There’s no overstating the role local governments play — or should play — in protecting citizens from mosquito-borne illnesses: They provide the first line of defense.
All communities need mosquito control programs
It’s National Mosquito Control Awareness Week, and it’s a good time to remind local officials of the need to be vigilant in protecting citizens amid continuing concern over the potential spread of Zika virus as well as other mosquito-borne illnesses.
It’s important for local officials to have mosquito control plans in place. No, every jurisdiction won’t be able to afford to provide the highest level of service, but they all can and should have some level of program. In areas where funding is a challenge, the key is to focus on public education and eliminating water-filled containers where mosquitoes breed.
While larger, more costly programs tend to have the elements in place to effectively combat mosquitoes, smaller programs also can do a credible job of protecting their citizens.
That was on display at the April 19 South Carolina Zika Forum where DHEC and its partners convened state and local officials to discuss Zika virus and resources available to local governments in recognition of their role as the front-line defense against the spread of any mosquito-borne viruses. Two very different yet effective mosquito control programs made presentations — a large one operated by Beaufort County and a smaller one operated by the city of Hartsville.
Different communities, same mosquito-prevention mission
In some ways, Beaufort County and Hartsville couldn’t be more different. Beaufort is an affluent, sizeable coastal county that covers nearly 600 square miles and is home to 180,000 residents. Hartsville is a small town in the Pee Dee with a population of roughly 7,900.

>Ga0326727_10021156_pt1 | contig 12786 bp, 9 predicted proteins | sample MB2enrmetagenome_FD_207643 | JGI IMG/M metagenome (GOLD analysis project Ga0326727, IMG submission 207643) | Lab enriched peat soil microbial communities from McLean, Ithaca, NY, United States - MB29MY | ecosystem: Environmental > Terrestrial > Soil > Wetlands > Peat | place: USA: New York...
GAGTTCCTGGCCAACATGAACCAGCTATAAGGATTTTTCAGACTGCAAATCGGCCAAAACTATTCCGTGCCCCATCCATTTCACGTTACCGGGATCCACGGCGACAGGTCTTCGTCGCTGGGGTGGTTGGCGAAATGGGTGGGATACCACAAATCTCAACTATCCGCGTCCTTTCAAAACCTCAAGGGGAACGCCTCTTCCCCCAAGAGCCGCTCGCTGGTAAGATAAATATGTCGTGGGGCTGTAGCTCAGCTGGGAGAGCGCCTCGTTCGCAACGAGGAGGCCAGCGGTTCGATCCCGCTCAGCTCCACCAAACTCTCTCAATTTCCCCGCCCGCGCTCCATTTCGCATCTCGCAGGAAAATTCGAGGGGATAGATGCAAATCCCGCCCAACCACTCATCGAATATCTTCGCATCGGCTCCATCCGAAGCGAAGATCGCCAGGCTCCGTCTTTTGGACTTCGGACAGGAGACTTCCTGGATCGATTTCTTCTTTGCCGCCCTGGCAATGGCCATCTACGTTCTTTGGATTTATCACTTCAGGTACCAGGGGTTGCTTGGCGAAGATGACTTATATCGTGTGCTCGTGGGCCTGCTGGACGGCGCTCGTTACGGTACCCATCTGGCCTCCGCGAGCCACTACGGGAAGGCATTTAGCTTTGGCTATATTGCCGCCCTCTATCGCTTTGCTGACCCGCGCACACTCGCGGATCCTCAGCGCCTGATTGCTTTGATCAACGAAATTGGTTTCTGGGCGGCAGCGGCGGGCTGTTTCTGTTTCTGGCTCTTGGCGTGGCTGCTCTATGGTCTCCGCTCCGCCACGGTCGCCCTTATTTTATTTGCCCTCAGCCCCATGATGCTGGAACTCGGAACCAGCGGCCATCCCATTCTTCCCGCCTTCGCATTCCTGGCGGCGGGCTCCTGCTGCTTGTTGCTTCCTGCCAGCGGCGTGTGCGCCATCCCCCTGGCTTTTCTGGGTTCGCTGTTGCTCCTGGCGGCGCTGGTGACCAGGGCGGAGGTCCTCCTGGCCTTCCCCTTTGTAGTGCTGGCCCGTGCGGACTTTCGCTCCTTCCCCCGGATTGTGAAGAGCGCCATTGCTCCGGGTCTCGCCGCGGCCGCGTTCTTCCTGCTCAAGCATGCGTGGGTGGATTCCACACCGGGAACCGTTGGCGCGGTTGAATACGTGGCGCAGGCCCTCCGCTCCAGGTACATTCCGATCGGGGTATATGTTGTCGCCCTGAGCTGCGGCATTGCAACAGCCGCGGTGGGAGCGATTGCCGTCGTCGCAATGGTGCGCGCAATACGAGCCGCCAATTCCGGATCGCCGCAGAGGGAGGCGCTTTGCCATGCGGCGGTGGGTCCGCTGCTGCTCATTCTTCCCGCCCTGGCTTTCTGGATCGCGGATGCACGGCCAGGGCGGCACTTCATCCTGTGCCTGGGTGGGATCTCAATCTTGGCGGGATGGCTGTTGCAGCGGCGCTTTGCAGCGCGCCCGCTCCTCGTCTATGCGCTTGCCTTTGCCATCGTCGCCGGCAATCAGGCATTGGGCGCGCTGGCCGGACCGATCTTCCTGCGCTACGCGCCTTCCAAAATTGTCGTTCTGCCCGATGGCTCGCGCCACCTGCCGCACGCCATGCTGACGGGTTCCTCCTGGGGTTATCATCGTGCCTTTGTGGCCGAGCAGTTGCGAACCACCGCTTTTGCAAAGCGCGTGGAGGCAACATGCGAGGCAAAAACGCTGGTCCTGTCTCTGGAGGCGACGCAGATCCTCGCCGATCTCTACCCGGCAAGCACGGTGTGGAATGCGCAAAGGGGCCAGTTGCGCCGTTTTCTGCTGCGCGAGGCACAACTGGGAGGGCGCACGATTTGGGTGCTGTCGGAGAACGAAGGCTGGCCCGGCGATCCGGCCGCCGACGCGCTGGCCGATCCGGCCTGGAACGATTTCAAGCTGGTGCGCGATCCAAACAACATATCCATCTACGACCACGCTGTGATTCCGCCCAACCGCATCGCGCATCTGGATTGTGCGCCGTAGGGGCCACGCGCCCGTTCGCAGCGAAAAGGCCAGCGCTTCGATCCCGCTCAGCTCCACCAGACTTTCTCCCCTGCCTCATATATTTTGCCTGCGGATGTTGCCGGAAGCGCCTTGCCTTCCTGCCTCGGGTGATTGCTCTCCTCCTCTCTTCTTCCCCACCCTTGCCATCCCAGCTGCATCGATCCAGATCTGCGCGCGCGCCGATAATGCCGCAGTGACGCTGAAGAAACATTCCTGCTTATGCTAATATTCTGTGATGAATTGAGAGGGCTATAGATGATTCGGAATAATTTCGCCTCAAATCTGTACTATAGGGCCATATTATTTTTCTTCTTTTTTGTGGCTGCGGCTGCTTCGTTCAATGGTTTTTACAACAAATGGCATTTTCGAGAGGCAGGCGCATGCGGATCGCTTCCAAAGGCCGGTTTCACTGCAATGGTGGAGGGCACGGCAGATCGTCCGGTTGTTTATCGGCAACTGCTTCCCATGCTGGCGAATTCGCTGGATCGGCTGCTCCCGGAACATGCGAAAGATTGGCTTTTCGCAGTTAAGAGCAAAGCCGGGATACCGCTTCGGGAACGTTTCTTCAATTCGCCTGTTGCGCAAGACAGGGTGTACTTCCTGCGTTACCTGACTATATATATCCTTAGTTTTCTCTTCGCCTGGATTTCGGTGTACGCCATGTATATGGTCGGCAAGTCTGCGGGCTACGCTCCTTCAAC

While they are of a different size, scope and region, the two communities have something in common when it comes to mosquito control. Both are being proactive in developing and implementing mosquito control programs that focus on citizen education, community outreach, mosquito surveillance, habitat elimination and integrating use of Environmental Protection Agency-regulated insecticides where appropriate. Both have developed Zika response plans.
Beaufort County’s program has a staff commensurate to meeting the needs of a large county that includes four municipalities as well. Beaufort is more aggressive about spraying to control mosquitoes. Its certified personnel employ state-of-the-art ground and aerial application equipment. The aircraft includes a plan — an OV-10 D Bronco — and a helicopter – an MD-500 D. In addition, it has seven spray trucks. The county also has a Mosquito Control Mobile Reporting App that allows citizens and visitors to report mosquito problems as well as dead birds for testing of possible West Nile Virus infections.
See Beaufort County’s mosquito control presentation from the SC Zika Forum.
Hartsville’s program, which is significantly smaller, focuses on controlling with mosquitoes within the city. The program is just a few years old and all the duties of mosquito control are handled by a two-man crew.
Hartsville puts heavy emphasis on education, outreach and source reduction. It also emphasizes that for mosquito control to be effective, the program must communicate with all city departments, including codes enforcement, utilities and environmental services.
While Hartsville doesn’t have a large, well-funded program, its staff is resourceful. For example, they instituted a bike program to conduct larviciding — the process of using biological agents to kill larvae — around storm drains and open ditches. Mounting bikes not only gets the job done, but it draws attention from the public and emphasizes the need for mosquito control.
See Hartsville’s mosquito control presentation from the SC Zika Forum.
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